Brazil's current account deficit narrowed in September from the previous month as the foreign trade surplus strengthened, but the improvement was more modest than economists expected. The country posted a current account deficit of 2.629 billion dollars in September, central bank data showed.
Brazil's current account deficit in August was 5.505 billion. The current account is a country's broadest measure of foreign transactions encompassing trade, profit remittances, interest payments and other items.
A widening deficit contributed to a sharp depreciation of Brazil's currency between May and August, when global risk aversion spiked on prospects of a change in US monetary policy.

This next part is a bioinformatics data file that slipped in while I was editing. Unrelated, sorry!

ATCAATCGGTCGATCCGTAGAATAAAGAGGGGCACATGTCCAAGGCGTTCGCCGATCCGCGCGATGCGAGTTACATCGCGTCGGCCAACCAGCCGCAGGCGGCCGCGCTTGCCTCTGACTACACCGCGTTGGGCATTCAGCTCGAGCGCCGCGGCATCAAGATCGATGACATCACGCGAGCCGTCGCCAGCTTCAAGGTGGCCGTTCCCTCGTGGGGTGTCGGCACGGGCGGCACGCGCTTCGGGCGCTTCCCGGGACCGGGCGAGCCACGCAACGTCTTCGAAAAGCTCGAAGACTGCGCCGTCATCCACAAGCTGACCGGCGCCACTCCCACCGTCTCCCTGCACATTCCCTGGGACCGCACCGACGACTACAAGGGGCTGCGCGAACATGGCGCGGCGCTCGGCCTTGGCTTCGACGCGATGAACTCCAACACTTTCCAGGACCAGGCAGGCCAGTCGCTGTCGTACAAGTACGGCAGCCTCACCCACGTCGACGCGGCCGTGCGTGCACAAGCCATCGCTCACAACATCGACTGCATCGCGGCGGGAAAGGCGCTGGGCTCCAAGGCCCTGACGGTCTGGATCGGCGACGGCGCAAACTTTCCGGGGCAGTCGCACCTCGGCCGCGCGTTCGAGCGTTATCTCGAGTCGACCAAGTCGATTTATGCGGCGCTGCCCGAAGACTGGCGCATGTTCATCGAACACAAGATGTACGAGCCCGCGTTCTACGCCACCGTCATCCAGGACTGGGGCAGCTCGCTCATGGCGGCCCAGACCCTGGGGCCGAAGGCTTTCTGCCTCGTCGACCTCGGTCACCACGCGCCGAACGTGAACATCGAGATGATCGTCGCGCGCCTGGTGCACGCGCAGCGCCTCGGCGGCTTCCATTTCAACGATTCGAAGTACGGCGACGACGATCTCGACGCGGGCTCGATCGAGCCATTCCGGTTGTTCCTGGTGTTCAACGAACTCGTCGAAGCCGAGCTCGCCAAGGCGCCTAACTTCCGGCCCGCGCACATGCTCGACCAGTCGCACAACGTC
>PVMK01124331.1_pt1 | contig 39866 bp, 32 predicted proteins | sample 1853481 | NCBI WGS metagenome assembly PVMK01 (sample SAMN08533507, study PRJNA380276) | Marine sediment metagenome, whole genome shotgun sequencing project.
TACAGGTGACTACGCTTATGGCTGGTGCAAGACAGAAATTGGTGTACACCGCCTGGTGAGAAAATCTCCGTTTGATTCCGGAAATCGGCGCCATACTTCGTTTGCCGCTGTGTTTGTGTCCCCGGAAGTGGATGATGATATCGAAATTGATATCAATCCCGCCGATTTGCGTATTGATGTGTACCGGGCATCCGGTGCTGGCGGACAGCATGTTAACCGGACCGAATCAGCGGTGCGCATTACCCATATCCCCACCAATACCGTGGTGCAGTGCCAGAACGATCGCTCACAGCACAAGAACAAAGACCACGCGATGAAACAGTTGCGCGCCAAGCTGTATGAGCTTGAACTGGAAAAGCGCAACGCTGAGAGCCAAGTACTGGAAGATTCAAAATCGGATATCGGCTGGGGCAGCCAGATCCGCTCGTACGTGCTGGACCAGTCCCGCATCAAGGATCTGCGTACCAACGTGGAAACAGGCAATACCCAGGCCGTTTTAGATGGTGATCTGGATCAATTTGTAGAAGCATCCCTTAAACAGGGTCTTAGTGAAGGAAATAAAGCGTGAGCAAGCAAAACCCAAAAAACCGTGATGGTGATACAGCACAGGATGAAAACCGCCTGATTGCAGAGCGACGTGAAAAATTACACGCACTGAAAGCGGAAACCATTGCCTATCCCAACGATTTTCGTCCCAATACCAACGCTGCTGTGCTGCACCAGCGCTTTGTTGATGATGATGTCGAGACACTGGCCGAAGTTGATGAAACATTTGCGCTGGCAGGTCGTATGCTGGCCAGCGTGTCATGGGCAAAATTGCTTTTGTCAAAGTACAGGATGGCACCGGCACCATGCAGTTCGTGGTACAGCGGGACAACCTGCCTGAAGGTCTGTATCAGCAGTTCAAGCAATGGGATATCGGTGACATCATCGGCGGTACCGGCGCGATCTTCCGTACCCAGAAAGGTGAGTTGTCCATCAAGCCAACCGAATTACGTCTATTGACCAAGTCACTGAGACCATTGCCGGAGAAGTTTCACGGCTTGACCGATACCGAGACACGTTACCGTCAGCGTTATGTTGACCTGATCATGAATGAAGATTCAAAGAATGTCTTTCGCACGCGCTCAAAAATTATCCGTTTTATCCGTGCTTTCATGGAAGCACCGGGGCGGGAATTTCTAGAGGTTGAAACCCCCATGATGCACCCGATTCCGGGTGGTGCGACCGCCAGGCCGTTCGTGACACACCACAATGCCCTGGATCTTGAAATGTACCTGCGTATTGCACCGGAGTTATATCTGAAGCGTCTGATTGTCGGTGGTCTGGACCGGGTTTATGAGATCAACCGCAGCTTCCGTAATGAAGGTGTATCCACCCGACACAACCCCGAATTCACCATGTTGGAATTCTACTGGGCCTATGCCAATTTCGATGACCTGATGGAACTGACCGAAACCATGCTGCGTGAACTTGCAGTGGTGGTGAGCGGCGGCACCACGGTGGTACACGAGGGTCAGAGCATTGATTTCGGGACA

Brazil, a major producer of meat, soy and iron ore, posted a stronger-than-expected trade surplus of 2.15 billion in September. Brazil has seen its exports shrink on tepid demand abroad and a drop in the value of commodities, while imports have remained robust.
In the 12 months through September, the current account deficit was equivalent to 3.6% of GDP, unchanged from August. The country also had a current account deficit of 2.6 billion in September of 2012.
Foreign direct investment in Brazil was 4.770 billion in September.
Central bank chief Alexandre Tombini said earlier this year that the current account deficit was manageable and that he expects it to fall back to around 3% of GDP.